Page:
Ethnologic Analysis of Culture

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Amish Culture

Ronald F. Williams

Introduction to Cultural Anthropology, ANT 101

Instructor Michelle McBrady

December 10, 2012

Amish Culture

The Amish are known as Anabaptists meaning rebaptizers, the Anabaptist also rejected infant baptism because they felt baptism should signify an voluntary adult decision to follow Jesus. During the sixteenth-century they lived a life of turmoil as a result of their beliefs. The Amish’s primary mode of subsistence is emerging agriculturalists, a method of cultivating soil, producing crops, raising and hording livestock. Traditional Amish culture revolve around agriculture, farm life is practiced and handed down through ancestry. The farming life style is extremely important to the Amish because not only is it their primary source of subsistence but by working together in the field, the Amish work as a unit, fostering family and self-reliance, creating a bond among neighbors during harvest time or at a barn-raising. In Amish life barn work is as serious as their beliefs towards religion. Barn work is only interrupted for weddings, funerals and other important religious events. During this essay I plan to explain the Amish culture going in to detail about their gender relations, kinship, belief and values to relate them all back to the Amish primary mode of subsistence.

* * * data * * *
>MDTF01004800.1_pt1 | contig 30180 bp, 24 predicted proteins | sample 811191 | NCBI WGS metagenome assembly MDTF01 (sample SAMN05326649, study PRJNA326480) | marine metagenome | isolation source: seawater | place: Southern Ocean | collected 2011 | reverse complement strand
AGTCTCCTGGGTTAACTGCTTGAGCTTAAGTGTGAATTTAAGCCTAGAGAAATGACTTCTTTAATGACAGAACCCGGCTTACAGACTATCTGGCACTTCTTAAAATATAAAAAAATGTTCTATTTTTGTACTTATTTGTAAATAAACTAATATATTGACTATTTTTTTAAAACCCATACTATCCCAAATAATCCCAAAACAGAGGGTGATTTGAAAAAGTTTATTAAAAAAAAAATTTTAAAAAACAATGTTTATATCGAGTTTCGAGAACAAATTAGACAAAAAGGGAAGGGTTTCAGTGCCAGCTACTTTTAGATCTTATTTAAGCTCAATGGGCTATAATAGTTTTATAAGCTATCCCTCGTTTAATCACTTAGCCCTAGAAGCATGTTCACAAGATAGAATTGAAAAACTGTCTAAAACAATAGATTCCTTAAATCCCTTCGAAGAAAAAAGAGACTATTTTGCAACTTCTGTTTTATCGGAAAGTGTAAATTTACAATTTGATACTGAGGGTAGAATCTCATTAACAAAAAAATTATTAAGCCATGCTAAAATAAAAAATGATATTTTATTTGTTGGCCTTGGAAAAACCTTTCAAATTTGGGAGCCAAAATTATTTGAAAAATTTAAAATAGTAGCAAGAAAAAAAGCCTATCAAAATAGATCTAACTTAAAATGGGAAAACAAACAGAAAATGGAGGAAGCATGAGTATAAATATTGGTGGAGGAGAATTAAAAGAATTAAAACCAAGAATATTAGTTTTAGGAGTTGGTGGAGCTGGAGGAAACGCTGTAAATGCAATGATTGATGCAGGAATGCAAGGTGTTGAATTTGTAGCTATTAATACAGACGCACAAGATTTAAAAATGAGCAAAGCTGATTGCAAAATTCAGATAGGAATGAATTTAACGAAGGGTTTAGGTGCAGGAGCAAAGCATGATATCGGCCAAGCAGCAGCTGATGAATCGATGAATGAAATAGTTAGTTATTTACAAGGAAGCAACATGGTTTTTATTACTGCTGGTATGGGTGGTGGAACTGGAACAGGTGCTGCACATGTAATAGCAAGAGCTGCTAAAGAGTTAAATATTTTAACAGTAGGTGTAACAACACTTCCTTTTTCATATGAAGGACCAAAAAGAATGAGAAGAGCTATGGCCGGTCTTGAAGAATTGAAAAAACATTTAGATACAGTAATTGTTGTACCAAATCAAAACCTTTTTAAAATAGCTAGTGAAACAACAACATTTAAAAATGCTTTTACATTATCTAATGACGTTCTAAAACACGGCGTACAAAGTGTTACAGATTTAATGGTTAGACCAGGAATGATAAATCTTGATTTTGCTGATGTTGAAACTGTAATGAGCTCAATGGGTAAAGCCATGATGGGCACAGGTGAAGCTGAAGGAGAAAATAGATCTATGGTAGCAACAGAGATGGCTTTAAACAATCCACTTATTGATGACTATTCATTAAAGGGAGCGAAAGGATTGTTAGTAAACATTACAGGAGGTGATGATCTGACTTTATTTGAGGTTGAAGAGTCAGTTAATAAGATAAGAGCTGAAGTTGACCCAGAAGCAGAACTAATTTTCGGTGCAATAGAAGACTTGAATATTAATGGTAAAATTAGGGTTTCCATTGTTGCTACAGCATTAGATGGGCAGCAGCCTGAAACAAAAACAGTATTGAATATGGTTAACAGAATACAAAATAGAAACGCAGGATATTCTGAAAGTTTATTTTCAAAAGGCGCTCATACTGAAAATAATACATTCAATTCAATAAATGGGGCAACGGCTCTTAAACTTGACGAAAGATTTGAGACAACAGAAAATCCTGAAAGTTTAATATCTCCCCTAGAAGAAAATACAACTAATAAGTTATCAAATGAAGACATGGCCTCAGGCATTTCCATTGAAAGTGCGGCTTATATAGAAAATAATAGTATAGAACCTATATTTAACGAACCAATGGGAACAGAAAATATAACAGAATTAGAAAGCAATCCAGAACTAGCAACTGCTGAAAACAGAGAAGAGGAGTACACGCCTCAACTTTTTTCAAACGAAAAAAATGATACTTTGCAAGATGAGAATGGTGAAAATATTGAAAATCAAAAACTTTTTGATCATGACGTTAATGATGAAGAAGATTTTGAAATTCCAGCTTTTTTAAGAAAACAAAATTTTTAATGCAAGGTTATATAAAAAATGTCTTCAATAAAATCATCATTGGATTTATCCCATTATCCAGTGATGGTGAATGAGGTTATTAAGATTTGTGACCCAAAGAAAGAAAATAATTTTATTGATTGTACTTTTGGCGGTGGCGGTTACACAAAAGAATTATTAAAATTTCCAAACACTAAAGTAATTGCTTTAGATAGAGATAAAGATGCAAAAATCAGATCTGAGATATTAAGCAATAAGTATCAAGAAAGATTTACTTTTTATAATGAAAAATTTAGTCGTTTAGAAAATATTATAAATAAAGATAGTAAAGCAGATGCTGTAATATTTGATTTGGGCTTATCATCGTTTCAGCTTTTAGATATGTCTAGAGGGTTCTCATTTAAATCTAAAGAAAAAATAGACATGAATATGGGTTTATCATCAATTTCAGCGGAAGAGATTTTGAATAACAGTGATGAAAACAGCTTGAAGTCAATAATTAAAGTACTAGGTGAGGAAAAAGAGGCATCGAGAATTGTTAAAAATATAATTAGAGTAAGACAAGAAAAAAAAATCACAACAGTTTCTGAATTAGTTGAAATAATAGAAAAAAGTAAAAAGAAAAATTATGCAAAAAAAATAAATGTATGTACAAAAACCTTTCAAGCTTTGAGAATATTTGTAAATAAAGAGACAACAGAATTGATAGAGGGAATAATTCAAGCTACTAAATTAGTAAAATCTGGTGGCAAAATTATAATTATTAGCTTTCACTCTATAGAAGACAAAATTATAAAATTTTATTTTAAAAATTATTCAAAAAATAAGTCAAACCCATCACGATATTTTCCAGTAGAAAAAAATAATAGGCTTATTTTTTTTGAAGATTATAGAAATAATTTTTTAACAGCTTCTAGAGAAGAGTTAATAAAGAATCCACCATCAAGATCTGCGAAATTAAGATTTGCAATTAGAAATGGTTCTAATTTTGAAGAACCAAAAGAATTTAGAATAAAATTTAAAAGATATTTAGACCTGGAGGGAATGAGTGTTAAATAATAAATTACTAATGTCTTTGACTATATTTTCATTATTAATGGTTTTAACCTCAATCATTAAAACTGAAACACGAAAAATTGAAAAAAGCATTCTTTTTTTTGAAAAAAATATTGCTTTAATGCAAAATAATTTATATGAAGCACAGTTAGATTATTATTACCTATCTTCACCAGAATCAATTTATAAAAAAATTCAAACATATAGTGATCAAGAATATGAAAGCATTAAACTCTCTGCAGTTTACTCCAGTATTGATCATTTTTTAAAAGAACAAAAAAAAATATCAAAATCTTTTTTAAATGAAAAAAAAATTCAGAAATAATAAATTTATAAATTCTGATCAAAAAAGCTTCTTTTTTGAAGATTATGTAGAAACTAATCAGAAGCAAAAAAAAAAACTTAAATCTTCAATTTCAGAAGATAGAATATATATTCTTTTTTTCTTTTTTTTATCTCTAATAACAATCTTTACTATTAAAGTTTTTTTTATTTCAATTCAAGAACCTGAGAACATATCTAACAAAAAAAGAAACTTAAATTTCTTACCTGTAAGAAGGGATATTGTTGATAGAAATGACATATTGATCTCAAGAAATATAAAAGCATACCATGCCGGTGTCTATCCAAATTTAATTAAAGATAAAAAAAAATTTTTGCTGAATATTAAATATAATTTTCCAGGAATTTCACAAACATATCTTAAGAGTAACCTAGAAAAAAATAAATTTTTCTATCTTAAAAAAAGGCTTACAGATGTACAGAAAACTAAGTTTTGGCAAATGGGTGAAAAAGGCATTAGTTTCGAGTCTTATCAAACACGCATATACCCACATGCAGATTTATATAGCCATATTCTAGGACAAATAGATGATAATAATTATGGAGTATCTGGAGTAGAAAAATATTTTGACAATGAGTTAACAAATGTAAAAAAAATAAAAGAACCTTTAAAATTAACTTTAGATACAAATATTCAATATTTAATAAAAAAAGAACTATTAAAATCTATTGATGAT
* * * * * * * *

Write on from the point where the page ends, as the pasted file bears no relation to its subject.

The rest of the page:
1) Beliefs and values

A) Church and government should be separate
B) Baptism is a adult choice to follow God, no infant baptism C) Farming to be more like Jesus Christ
D) Church practices separate from rest of the world
E) Amish endorse basic Christian beliefs; however, their spirituality has been shaped by their interpretation of the Bible as well as several written sources

2) Kinship

A) All members assist with farming...
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